Garondin assumes it must be a vision brought on by being alone, especially since she tells him that her father doesn't allow her to see anyone in order to maintain his own solitude. However, he figures that after all the trouble he went to in order to get to the damn castle, he might as well stay and figure out the mystery. Cecile directs him to her father's lab. Well, the lab not only looks like it belongs to an evil sorcerer from a fantasy movie, but when Garondin walks in he sees a book floating above a table, then sees the book get set down, its pages flipped, and finally something slams the book shut.

Well, Garondin barely has time to ponder that before he finds Doctor Orloff (the aforementioned Howard Vernon, and yes he is alternately called Professir and Doctor in the film) pointing a flintlock at him and demanding to know who he is. When Garondin explains himself, Orloff tells him he's come a long way for nothing. When Garondin asks how Orloff was making the book move without touching it, Orloff gleefully tells him that he didn't make it move at all--it was the invisible man that he has created.

"He's right in front of you, do you see him?"
"Then I have succeeded!"
Hilariously, Orloff reacts to Garondin's mild skepticism by saying even his colleagues laughed at him, but "I no longer try to convince anyone." This is followed, in almost the same breath, by him declaring, "I can prove it!" His proof is ordering the invisible man to set some wine down on the table and leave.

This either actually satisfies Garondin or he decides to play along with the madman by saying it does. Garondin gleefully talks of having created a new, superior race whose potential may be limitless. The invisible man is stronger and possibly even smarter than a human, he declares, and--as he pours some colored liquid into other colored liquids--he explains that he sees the invisible man as his revenge on his colleagues. Look, you gotta let that go, Orloff.

"They laughed at my beakers full of colored liquid, but I'll show them!"
When Garondin asks if this invisible man could be dangerous, Orloff asures him that the creature is obedient and he has been carefully granting it more and more freedom as it develops, to help make it a rounded individual. Orloff then explains that he had been researching the possibilities of transparency starting 20 years ago, but he found the perfect guinea pig six years ago. The man was actually, according to Orloff, subhuman, and had to die for his experiment to work. Garondin reacts with horror at Orloff's admission of murder, but Orloff sheepishly replies, "It was for science! No progress could have been made without this man!"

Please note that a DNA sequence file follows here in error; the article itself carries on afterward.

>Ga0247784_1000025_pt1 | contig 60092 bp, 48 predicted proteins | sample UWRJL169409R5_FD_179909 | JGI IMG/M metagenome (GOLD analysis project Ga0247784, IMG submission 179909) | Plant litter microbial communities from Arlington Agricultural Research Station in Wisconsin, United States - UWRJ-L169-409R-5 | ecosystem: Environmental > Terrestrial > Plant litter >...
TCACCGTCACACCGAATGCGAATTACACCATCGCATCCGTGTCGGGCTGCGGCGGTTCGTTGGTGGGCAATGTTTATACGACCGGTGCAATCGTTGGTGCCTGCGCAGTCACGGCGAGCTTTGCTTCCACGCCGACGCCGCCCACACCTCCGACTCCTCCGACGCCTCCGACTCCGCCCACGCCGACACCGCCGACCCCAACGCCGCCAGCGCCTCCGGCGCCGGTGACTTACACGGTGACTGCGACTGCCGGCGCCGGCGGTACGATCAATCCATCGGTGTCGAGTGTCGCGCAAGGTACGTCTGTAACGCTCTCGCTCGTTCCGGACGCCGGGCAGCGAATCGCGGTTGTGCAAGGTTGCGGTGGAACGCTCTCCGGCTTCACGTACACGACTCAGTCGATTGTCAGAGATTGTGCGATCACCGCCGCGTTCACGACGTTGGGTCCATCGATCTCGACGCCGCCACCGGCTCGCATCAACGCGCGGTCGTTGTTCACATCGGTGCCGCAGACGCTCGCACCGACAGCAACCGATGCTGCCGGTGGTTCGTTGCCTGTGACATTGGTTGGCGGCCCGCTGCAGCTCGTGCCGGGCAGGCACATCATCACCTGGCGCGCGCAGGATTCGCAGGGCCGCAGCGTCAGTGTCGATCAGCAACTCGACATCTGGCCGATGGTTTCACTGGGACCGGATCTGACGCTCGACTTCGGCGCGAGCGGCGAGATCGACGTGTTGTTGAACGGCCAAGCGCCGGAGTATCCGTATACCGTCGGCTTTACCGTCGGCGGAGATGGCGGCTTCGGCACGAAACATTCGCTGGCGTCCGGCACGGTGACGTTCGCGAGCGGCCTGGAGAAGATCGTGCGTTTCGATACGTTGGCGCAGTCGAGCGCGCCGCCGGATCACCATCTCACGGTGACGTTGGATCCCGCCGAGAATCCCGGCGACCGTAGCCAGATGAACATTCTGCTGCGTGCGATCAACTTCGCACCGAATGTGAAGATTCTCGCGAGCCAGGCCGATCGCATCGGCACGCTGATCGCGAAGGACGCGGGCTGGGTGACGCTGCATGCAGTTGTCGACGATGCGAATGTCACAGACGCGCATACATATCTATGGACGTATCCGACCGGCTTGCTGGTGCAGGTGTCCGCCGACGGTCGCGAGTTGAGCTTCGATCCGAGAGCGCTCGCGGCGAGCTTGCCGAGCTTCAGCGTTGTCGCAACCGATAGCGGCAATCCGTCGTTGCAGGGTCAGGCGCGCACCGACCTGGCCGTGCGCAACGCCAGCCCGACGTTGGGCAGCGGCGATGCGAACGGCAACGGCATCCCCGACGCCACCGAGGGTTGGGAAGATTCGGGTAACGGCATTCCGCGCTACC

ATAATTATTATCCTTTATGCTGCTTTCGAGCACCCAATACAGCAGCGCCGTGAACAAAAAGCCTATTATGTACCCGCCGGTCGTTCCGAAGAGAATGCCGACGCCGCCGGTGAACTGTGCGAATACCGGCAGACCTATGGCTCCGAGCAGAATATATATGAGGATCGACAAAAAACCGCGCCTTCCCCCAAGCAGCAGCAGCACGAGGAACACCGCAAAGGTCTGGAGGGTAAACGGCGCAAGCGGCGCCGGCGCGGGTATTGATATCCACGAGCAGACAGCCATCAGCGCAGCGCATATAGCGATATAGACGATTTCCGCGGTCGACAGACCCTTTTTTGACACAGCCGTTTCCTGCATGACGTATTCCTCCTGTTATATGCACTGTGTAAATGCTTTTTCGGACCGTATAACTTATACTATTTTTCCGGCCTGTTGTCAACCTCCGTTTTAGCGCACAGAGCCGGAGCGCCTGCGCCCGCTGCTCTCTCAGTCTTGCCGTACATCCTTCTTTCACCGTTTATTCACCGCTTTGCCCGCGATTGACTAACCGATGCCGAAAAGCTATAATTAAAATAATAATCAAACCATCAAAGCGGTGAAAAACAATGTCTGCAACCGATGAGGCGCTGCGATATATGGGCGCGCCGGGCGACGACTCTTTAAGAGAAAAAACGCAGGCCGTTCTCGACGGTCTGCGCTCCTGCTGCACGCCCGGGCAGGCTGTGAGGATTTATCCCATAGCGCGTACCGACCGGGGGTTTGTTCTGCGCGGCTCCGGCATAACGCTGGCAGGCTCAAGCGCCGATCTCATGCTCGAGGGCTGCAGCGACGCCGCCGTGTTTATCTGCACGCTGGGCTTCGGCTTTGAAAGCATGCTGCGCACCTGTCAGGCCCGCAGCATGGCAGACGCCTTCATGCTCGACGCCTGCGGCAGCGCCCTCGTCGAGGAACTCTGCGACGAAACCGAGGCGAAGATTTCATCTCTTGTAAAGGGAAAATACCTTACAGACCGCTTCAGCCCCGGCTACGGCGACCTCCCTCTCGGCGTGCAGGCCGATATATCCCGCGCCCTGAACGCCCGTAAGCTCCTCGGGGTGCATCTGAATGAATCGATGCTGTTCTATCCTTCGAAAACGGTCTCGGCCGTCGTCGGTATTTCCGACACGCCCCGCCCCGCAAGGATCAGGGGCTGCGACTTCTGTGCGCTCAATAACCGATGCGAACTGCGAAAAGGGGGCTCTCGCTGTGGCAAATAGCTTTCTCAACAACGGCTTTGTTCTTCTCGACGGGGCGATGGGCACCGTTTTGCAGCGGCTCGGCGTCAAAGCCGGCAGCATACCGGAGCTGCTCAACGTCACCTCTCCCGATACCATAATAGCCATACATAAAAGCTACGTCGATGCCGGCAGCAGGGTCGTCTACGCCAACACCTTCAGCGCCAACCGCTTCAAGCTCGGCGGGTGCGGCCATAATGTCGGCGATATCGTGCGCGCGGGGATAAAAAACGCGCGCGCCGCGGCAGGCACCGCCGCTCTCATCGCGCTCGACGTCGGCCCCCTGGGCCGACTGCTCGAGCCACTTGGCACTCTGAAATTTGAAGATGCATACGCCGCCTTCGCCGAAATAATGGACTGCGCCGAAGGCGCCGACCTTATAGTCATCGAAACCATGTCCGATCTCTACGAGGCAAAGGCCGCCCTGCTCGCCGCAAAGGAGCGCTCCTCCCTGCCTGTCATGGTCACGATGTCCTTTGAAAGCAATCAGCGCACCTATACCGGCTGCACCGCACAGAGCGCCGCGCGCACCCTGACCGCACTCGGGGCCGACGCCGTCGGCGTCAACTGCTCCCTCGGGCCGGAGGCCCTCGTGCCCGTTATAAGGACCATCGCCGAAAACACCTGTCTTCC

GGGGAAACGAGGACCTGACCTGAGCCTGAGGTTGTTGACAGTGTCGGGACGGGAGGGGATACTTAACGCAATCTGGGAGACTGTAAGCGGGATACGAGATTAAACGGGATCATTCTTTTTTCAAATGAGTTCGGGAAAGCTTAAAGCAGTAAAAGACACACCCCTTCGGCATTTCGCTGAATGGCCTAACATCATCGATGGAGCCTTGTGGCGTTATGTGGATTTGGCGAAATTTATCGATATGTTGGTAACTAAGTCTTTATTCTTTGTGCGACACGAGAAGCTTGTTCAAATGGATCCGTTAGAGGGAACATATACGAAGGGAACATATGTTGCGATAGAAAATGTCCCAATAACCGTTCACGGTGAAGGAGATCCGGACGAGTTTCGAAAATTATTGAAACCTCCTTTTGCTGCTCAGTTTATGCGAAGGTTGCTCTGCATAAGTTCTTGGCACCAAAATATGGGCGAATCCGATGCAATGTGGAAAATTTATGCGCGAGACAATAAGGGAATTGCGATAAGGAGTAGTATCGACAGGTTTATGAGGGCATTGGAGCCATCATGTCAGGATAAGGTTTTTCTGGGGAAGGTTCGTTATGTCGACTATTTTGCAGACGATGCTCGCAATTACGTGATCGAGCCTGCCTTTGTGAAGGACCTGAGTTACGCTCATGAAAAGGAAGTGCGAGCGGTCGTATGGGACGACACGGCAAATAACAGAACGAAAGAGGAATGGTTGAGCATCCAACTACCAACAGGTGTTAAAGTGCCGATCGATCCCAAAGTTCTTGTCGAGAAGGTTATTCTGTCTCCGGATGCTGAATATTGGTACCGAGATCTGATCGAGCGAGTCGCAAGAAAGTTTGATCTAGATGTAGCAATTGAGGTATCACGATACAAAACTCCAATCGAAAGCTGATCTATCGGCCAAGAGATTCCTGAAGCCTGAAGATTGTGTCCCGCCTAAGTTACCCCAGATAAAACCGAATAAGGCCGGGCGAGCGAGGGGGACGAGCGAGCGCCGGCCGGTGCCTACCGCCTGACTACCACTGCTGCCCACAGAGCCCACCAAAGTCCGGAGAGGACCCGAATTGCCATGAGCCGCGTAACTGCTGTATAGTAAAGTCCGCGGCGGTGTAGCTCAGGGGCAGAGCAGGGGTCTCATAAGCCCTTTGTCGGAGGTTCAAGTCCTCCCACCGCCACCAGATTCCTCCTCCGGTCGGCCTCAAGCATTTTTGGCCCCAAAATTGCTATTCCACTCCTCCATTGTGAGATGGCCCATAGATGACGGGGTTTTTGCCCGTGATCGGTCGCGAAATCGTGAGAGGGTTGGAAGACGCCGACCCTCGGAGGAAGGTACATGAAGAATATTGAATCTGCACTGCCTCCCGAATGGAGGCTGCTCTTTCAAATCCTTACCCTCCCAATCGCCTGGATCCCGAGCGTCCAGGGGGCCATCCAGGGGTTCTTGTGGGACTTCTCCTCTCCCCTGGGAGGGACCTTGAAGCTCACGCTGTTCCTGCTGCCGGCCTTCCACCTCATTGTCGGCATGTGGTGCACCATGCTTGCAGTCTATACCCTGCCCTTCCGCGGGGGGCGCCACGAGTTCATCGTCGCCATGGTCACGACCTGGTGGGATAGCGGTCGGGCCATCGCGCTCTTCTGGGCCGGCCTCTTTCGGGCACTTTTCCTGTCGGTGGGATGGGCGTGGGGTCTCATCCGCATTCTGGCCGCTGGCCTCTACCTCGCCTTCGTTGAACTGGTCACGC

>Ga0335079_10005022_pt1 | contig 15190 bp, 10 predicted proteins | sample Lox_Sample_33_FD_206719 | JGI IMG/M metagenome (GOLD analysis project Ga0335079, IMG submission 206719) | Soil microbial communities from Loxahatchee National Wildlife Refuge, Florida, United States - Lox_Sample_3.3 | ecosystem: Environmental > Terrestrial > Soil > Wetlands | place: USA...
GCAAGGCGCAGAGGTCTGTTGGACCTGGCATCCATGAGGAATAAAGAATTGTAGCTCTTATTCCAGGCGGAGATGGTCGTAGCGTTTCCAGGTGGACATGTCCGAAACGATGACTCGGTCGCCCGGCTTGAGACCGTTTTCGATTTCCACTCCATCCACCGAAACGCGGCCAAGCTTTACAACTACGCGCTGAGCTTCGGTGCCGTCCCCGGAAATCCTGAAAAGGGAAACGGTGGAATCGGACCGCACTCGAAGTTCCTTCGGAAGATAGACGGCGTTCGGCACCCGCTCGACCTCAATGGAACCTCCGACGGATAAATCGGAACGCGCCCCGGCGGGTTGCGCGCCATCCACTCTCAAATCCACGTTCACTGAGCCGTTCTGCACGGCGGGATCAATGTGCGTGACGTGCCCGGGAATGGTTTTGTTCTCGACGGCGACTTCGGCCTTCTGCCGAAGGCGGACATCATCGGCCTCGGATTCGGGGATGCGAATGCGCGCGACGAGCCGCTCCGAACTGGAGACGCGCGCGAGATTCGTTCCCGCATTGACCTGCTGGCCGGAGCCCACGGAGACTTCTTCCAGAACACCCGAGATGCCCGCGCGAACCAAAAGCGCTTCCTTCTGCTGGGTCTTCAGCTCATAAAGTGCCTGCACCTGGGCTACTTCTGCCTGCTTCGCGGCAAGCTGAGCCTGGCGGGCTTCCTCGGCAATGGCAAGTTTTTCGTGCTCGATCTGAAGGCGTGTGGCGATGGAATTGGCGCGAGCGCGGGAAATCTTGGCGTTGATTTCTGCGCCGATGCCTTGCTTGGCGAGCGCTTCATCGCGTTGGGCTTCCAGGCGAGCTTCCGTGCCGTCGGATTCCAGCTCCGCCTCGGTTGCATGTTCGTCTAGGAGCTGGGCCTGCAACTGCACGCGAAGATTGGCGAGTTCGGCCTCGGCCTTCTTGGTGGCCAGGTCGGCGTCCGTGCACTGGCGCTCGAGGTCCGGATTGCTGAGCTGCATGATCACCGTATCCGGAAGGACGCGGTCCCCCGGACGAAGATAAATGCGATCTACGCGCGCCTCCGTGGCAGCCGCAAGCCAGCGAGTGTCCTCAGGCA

By restructuring the man's brain, Orloff claims he created an entirely new species that will rule man and dominate the earth, Okay, sure. Garondin is hung up on the whole "murdered a man to creaate a monster" thing, so Orloff offers him some wine and promises to tell him the whole story behind the creature's creation to show why his actions were justified.

Flashback to--via smoke and a close-up of a stuffed owl to transition--the summer six years earlier, when Cecile's weak heart got a shock and stopped beating completely. Orloff spent all night by her bedside until the servants came with the coffin to take Cecile to her grave. The servants all watch as Orloff adorns Cecile's body with jewelry--but one man and one woman get especially significant close-ups.

The two servants meet later after Cecile's coffin has been left in the family crypt. Marie (Isabel del Rio) wants to claim those jewels for herself, while Roland (Fernando Sancho) the gamekeeper wants her to marry him. She tells him that she could never marry him because he's a gorilla, not a man--and then she undresses in the mirror in front of him to tease him before slipping a nightgown over her naked body. She then tells him she will only marry him if he goes and steals the jewels from Cecile's coffin.

Roland takes very little convincing, planting a kiss on her and then rushing off--and then she changes out of the nightgown and back into her clothes. Well, I suppose if you ahve an actress willing to do full frontal nudity, you get as much as you can out of her. She's actually getting dressed so she can go with her schlubby accomplice, even though that had not been established as the plan.

"I'm sorry, my family is very traditional--I can only accept a marriage proposal if the ring was stolen from a corpse."
The pair head into the cemetery at "night," dodging owl sound effects as they go. They get into the crypt and successfully pry open Cecile's coffin and loot her corpse--only to find one ring won't come off. Marie hands Roland a knife to cut off the finger, but then Cecile regains consciousness and Roland freaks out and stabs her in the ribs before both servants flee. So you can imagine the mix of surprise and anger that Orloff feels when his daughter stumbles back into her bedroom and tells him that she was attacked by Roland in pursuit of her jewels.

After sending for a doctor, Orloff bashes Roland's door in and confronts him with the pistol. Roland begs his innocence, which does not fly. Orloff marches the man through the whole damn castle, finally leading him to the obligatory dungeon. He forces Roland into a cell, knocking him out in the process, and then chains him to the wall. Roland wakes up and, begging for his life, tells Orloff it was all Marie's idea. Well, that doesn't help his situation--especially since Marie has skipped town.

So, Orloff gives Marie's scarf to his huntsman and orderd the man to have his dogs hunt her down lik an animal. Marie foolishly paused to admire her jewelry by a pond, so when she hears the dogs approaching it's too late. She stumbles and falls, and Orloff finds her that way with the bag of jewels beside her. He whips her until her shirt falls off, naturally, and then orders her back to the castle. Thus endeth the flashback. You might have noticed that at no point did this flashback explain where Orloff got his monster from.